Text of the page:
Bordeaux may be the world’s largest urban heritage site according to Unesco, but Irish fans here aren’t so much concerned with history as they are the immediate future — and securing precious tickets for Saturday’s match against Belgium.
With a capacity of 42,115, the Nouveau Stade de Bordeaux is half the size of Stade de France, which hosted Ireland’s opening match on Monday, meaning that thousands of Irish have travelled south without tickets.
Two of those were Jerry O’Sullivan from Kenmare, Co Kerry, and Andrew Hehir from Clare who were watching the Romania- Switzerland game on the big screen in the official UEFA fanzone set in the scenic Esplanade des Quinconces.
“We got tickets to the Sweden game, we were up in Paris,” Jerry said.
“We tried to get tickets for the Belgium game online from the uefa.com portal, but no go.”
Andrew said he was hopeful they would get tickets on the day outside the stadium or elsewhere.
“We’re going to call into the Irish bar and see if they know anyone selling,” he said, though Jerry wasn’t as hopeful.
West Cork in La Rochelle. Picture: INPHO/James Crombie
“I’m not too optimistic, a lot of Belgians are apparently going to travel, so they will take up their full allocation as well. There won’t be that many spares going around,” he said.
“If people don’t get tickets they can just come here and have a few beers,” Andrew added.
Liam Coffey and Oliver Wallace from Limerick and John Paul Griffin from Clare admitted it took “a lot of money” to get their entry to the game. They got their tickets from the second-hand website Viagogo.
“We didn’t want to take the risk of coming here without,” Liam said.
“We went through the portal and got Sweden tickets,” John Paul said, “We had a second spare pair of tickets for Sweden what we looked to swap for Belgium, but the Belgium tickets are nowhere to be got unless you’re willing to pay a lot of money,” which they eventually did.
It’ll be the trio’s second game in Bordeaux, having taken in Austria-Hungary on Tuesday night.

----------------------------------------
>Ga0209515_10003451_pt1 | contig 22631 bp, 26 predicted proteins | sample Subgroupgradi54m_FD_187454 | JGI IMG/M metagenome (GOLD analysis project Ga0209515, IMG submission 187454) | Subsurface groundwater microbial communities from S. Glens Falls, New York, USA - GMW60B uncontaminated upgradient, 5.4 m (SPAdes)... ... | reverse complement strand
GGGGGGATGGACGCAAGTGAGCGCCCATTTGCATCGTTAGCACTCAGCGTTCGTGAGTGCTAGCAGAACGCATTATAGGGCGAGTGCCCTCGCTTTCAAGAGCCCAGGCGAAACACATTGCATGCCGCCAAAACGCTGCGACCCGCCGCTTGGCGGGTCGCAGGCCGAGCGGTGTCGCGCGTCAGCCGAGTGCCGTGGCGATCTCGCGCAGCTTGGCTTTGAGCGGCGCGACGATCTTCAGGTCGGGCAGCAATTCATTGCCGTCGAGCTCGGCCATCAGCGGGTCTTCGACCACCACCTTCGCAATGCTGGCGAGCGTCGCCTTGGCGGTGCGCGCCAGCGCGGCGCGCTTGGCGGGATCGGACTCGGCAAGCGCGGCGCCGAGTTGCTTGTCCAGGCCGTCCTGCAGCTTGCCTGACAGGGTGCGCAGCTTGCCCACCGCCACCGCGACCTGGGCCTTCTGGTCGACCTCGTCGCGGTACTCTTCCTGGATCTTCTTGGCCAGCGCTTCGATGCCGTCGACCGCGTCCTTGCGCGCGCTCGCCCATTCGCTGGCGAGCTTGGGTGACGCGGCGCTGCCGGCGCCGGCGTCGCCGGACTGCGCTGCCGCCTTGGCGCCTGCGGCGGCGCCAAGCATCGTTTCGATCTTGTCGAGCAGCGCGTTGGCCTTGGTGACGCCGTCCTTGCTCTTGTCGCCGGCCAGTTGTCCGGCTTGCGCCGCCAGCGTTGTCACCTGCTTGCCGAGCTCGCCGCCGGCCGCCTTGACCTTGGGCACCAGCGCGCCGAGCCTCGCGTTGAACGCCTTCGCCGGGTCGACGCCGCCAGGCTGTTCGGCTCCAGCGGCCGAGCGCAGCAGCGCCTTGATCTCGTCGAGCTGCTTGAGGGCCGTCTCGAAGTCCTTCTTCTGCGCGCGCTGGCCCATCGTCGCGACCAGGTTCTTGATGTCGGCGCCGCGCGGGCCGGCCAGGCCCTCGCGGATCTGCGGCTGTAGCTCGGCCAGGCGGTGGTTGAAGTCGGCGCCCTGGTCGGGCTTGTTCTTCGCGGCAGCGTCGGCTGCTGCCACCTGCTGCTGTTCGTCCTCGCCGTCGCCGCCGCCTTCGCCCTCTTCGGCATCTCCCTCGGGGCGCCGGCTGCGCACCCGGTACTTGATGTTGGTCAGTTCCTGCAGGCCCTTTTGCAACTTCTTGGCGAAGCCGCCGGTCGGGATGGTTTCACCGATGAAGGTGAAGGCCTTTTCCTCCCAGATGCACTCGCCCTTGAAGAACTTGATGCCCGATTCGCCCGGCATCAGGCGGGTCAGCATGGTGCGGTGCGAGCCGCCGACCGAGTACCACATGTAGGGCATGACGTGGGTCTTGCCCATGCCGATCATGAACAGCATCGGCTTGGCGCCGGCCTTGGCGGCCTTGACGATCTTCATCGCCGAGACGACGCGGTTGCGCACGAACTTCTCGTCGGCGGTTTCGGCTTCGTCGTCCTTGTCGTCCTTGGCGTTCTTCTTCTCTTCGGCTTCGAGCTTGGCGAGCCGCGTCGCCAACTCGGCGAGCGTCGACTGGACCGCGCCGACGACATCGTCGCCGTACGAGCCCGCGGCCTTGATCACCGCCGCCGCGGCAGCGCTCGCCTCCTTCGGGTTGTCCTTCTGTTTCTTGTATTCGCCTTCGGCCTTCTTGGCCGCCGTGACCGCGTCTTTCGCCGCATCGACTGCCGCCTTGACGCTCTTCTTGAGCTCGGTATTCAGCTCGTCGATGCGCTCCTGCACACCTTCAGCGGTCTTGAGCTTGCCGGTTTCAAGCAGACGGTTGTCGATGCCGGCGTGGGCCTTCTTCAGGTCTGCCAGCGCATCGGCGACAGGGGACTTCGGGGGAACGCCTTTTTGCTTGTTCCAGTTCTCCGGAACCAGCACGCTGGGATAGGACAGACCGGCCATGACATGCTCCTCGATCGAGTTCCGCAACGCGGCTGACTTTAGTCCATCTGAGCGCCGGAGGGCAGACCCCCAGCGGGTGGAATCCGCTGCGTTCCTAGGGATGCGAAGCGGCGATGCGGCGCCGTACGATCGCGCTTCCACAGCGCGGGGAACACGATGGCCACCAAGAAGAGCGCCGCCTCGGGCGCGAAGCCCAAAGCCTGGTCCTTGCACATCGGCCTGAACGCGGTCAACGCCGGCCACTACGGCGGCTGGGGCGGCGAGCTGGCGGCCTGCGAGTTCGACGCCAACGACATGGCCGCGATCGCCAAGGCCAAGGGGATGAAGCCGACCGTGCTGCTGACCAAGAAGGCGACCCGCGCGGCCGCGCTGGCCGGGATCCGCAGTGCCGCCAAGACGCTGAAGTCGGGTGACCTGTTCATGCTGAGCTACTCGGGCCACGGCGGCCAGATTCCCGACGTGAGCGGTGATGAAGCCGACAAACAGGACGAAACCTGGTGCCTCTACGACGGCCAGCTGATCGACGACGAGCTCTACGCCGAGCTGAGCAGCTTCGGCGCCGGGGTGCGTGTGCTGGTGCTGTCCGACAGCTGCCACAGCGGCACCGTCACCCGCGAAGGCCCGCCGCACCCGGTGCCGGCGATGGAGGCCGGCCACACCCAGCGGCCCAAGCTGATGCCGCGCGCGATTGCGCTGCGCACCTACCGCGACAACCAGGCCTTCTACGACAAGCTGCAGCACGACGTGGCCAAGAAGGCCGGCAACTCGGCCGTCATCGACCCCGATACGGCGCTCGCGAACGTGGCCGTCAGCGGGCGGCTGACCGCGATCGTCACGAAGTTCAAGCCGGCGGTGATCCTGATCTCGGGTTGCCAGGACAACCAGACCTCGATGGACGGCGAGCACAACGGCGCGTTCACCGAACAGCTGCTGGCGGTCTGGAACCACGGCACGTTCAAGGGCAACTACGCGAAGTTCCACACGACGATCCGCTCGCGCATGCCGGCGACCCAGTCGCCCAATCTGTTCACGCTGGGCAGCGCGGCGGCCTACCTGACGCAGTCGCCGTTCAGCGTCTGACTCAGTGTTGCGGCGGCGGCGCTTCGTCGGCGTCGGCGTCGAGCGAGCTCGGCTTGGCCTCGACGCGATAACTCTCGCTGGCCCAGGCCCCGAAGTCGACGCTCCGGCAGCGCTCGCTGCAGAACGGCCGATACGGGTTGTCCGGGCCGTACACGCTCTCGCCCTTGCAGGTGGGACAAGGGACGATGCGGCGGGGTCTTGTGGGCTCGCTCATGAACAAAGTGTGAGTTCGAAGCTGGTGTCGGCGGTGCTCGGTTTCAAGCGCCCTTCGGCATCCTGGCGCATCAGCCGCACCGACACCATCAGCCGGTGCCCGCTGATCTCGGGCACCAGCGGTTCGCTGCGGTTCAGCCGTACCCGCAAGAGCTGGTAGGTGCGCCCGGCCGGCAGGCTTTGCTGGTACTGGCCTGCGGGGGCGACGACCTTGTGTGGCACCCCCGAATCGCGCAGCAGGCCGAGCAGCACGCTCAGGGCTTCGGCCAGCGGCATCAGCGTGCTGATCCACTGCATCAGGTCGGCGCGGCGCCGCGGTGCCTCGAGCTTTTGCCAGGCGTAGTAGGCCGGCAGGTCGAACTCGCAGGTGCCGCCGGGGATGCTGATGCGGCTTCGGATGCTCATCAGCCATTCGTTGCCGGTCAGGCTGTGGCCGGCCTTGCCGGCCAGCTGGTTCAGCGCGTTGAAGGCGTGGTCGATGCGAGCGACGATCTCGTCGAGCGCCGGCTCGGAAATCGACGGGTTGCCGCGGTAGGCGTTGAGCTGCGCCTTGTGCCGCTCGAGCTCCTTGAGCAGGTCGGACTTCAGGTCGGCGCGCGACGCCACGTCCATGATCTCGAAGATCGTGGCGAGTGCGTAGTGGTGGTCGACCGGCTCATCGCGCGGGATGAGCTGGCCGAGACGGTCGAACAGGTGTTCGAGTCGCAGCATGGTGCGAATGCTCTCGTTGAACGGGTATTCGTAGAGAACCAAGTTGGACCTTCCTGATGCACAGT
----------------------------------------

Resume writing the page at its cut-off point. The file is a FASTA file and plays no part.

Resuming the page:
“There was a great atmosphere, the Hungarian ultras were good craic,” John Paul said.
Two men who had better luck without paying over the odds were Ciaran McNamara and Conor Costello from Blarney, Co Cork — who proved that perseverance pays.
“We were very lucky, we got them in the portal in March,” Ciaran said.
“I got them all in the first day, the three matches. I was on it for six or seven hours. I was lucky.
“I got the Belgium ones at about one o’clock in the morning, I was haunted,” he said.
“They do seem to be the worst ones to try and get, there’s none of them going around. I haven’t seen anyone around selling spares,” Conor said.
While there were initially a handful of Irish around the fanzone yesterday enjoying pints and playing five-a-side on the dedicated pitches, the promise of Romania-Switzerland didn’t draw a large crowd.
As the evening progressed, however, more Irish and French filled the vast space in anticipation for the host’s match against Albania.
Like Montmartre was in Paris earlier in the week, the Cours d’Albret in the city centre is becoming the home-away-from-home for the Irish, particularly the Connemara bar which is the go-to meeting point for supporters here.
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